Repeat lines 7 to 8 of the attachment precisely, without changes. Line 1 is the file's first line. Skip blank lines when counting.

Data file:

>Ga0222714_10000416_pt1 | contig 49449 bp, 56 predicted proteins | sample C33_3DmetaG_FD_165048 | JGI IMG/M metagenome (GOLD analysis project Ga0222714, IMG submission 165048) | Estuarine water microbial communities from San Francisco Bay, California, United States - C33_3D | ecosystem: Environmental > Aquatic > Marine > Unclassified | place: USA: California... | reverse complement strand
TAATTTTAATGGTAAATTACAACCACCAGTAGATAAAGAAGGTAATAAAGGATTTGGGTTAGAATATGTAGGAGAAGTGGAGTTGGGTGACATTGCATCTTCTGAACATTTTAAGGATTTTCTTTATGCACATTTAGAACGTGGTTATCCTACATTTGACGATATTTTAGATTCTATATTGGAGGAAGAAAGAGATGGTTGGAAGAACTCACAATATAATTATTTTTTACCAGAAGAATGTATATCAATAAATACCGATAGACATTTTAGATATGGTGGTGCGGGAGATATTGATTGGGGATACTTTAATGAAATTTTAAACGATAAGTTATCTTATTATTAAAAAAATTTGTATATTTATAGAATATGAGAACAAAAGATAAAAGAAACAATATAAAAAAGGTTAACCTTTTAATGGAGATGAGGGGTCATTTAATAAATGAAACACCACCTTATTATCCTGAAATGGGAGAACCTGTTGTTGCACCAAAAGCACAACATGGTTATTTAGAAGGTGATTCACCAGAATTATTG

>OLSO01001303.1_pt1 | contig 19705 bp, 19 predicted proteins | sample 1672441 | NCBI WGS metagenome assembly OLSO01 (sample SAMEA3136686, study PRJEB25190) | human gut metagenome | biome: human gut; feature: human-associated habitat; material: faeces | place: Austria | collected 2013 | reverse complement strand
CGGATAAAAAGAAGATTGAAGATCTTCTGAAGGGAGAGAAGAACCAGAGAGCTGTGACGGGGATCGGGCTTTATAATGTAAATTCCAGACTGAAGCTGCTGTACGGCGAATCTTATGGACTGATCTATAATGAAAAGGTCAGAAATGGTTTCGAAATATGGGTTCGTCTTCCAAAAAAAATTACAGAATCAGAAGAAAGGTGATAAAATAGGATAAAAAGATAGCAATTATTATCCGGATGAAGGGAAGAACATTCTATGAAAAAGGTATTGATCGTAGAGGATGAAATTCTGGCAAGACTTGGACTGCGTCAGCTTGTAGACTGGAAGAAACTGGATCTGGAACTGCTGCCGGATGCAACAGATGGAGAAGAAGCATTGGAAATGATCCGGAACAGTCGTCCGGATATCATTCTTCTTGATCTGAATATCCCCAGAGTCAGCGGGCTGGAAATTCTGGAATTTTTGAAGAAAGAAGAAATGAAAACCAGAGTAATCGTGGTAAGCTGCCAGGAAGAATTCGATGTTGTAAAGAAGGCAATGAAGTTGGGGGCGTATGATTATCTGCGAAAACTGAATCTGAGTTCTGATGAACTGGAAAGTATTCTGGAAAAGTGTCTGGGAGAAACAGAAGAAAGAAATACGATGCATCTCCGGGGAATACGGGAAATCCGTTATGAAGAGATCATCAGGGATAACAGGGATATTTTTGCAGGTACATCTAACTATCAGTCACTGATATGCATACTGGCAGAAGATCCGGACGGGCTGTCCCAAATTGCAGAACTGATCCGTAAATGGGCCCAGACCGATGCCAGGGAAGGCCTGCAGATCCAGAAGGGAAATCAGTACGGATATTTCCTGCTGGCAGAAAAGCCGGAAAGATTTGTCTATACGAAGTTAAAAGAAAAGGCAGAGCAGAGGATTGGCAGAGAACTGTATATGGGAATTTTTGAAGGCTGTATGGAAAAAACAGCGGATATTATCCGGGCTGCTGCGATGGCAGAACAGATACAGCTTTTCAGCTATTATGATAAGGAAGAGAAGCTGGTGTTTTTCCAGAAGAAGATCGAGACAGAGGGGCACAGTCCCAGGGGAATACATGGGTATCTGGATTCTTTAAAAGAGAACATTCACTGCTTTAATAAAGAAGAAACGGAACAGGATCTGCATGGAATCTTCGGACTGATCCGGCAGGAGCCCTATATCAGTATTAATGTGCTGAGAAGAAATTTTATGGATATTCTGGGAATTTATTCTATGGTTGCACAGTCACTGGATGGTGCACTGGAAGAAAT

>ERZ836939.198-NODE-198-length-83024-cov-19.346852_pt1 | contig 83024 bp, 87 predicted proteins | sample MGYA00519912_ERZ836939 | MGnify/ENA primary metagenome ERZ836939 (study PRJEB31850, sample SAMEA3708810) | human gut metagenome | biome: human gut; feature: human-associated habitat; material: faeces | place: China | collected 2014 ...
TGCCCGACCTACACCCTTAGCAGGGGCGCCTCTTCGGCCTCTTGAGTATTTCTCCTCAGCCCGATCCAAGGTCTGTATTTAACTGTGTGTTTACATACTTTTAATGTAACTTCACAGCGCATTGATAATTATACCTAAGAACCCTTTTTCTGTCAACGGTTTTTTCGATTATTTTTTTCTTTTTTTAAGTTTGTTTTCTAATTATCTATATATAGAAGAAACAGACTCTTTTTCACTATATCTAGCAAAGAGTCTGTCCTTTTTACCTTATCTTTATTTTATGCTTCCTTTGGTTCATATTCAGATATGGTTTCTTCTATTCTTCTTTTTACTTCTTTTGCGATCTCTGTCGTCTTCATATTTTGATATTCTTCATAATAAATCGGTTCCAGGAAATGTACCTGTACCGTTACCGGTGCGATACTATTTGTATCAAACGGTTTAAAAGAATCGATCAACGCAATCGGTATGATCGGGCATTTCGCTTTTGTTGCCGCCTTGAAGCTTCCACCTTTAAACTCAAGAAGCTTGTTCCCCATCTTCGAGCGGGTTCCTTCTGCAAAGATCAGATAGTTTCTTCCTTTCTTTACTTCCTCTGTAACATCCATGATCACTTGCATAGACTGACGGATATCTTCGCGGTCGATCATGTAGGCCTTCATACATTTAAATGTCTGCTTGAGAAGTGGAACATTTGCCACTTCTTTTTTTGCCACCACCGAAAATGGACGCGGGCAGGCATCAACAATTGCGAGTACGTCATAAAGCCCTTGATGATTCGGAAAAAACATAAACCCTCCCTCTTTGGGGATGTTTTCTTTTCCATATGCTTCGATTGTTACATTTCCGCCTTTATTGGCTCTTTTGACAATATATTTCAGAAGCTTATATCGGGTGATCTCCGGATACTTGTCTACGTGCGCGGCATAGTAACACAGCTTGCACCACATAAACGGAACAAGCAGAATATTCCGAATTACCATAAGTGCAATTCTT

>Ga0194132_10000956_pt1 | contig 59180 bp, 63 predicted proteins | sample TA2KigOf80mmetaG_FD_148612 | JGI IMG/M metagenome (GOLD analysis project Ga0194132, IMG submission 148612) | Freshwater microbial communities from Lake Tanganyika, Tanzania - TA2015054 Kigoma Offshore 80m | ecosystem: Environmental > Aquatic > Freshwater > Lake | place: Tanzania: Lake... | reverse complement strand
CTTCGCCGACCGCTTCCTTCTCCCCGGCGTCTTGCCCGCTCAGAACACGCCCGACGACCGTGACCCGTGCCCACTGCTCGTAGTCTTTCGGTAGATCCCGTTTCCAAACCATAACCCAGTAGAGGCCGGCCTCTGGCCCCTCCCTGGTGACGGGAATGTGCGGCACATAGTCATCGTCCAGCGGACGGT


>Ga0194132_10000956_pt1 | contig 59180 bp, 63 predicted proteins | sample TA2KigOf80mmetaG_FD_148612 | JGI IMG/M metagenome (GOLD analysis project Ga0194132, IMG submission 148612) | Freshwater microbial communities from Lake Tanganyika, Tanzania - TA2015054 Kigoma Offshore 80m | ecosystem: Environmental > Aquatic > Freshwater > Lake | place: Tanzania: Lake... | reverse complement strand
CTTCGCCGACCGCTTCCTTCTCCCCGGCGTCTTGCCCGCTCAGAACACGCCCGACGACCGTGACCCGTGCCCACTGCTCGTAGTCTTTCGGTAGATCCCGTTTCCAAACCATAACCCAGTAGAGGCCGGCCTCTGGCCCCTCCCTGGTGACGGGAATGTGCGGCACATAGTCATCGTCCAGCGGACGGT